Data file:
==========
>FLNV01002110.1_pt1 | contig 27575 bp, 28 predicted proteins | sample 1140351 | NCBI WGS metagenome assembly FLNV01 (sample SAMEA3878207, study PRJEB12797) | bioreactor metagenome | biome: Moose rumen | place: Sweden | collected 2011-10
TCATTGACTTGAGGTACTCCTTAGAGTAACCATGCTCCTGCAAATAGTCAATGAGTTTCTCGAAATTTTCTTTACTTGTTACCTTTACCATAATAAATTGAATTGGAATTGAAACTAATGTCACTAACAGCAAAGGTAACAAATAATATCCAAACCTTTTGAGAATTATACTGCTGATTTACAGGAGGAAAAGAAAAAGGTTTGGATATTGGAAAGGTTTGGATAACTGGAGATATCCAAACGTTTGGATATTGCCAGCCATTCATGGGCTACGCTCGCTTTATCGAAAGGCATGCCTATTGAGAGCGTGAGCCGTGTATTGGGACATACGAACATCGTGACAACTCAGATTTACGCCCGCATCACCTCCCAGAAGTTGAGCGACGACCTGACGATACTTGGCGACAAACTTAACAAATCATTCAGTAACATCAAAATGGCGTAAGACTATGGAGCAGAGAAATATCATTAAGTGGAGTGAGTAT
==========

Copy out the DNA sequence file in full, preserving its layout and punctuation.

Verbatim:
>FLNV01002110.1_pt1 | contig 27575 bp, 28 predicted proteins | sample 1140351 | NCBI WGS metagenome assembly FLNV01 (sample SAMEA3878207, study PRJEB12797) | bioreactor metagenome | biome: Moose rumen | place: Sweden | collected 2011-10
TCATTGACTTGAGGTACTCCTTAGAGTAACCATGCTCCTGCAAATAGTCAATGAGTTTCTCGAAATTTTCTTTACTTGTTACCTTTACCATAATAAATTGAATTGGAATTGAAACTAATGTCACTAACAGCAAAGGTAACAAATAATATCCAAACCTTTTGAGAATTATACTGCTGATTTACAGGAGGAAAAGAAAAAGGTTTGGATATTGGAAAGGTTTGGATAACTGGAGATATCCAAACGTTTGGATATTGCCAGCCATTCATGGGCTACGCTCGCTTTATCGAAAGGCATGCCTATTGAGAGCGTGAGCCGTGTATTGGGACATACGAACATCGTGACAACTCAGATTTACGCCCGCATCACCTCCCAGAAGTTGAGCGACGACCTGACGATACTTGGCGACAAACTTAACAAATCATTCAGTAACATCAAAATGGCGTAAGACTATGGAGCAGAGAAATATCATTAAGTGGAGTGAGTAT